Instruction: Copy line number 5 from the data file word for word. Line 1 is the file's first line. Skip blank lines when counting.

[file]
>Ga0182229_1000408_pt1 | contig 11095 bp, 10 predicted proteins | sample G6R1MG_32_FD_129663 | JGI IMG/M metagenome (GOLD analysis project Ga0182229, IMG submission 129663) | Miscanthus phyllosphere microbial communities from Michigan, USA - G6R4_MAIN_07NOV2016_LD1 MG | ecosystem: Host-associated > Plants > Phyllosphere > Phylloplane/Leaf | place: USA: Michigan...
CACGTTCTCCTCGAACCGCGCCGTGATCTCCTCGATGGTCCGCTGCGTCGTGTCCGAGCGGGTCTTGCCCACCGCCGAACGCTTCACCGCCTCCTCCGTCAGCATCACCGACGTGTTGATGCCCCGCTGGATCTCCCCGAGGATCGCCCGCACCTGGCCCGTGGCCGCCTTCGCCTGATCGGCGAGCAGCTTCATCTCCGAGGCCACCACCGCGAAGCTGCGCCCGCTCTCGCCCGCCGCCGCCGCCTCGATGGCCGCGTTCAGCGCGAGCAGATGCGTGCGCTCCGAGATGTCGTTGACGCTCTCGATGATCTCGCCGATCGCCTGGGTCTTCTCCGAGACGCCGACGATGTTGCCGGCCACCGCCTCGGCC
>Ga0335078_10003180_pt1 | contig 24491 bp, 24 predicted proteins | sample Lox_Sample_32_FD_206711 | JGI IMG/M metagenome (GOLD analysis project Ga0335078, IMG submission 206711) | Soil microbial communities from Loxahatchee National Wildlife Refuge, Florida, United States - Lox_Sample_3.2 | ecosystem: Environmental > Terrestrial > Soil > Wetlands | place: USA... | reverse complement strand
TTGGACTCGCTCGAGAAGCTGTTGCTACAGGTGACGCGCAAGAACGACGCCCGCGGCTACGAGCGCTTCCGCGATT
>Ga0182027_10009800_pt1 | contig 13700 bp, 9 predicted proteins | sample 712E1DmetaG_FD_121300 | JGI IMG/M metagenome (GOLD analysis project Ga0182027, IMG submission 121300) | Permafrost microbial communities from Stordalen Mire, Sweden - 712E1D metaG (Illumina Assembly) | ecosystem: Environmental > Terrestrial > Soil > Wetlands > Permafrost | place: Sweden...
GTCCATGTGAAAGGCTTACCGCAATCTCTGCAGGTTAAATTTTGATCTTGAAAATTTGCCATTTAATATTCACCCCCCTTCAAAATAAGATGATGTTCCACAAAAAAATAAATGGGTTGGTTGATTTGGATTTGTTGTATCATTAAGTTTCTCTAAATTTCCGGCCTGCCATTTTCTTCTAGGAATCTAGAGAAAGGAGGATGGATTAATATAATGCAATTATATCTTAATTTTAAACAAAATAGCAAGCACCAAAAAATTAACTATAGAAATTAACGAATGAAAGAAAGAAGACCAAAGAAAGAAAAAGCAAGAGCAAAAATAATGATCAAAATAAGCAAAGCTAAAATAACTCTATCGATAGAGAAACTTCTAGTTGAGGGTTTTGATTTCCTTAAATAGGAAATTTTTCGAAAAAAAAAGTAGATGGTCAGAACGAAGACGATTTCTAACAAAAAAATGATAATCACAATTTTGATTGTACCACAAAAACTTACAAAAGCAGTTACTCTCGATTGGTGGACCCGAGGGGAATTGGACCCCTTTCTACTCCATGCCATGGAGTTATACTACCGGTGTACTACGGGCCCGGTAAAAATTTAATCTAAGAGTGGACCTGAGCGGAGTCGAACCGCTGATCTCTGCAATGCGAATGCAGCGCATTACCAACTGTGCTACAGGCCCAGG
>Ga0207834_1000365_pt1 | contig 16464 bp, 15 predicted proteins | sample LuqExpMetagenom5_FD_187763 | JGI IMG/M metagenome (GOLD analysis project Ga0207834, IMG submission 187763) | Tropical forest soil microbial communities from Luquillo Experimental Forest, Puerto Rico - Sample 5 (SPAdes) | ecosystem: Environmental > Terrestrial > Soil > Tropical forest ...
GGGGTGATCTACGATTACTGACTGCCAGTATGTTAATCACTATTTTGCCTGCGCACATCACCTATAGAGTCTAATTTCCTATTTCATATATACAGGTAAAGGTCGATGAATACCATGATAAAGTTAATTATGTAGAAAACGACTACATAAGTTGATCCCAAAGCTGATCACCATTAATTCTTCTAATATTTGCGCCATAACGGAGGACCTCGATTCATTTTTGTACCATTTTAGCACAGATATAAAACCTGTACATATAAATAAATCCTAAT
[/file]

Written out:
>Ga0182027_10009800_pt1 | contig 13700 bp, 9 predicted proteins | sample 712E1DmetaG_FD_121300 | JGI IMG/M metagenome (GOLD analysis project Ga0182027, IMG submission 121300) | Permafrost microbial communities from Stordalen Mire, Sweden - 712E1D metaG (Illumina Assembly) | ecosystem: Environmental > Terrestrial > Soil > Wetlands > Permafrost | place: Sweden...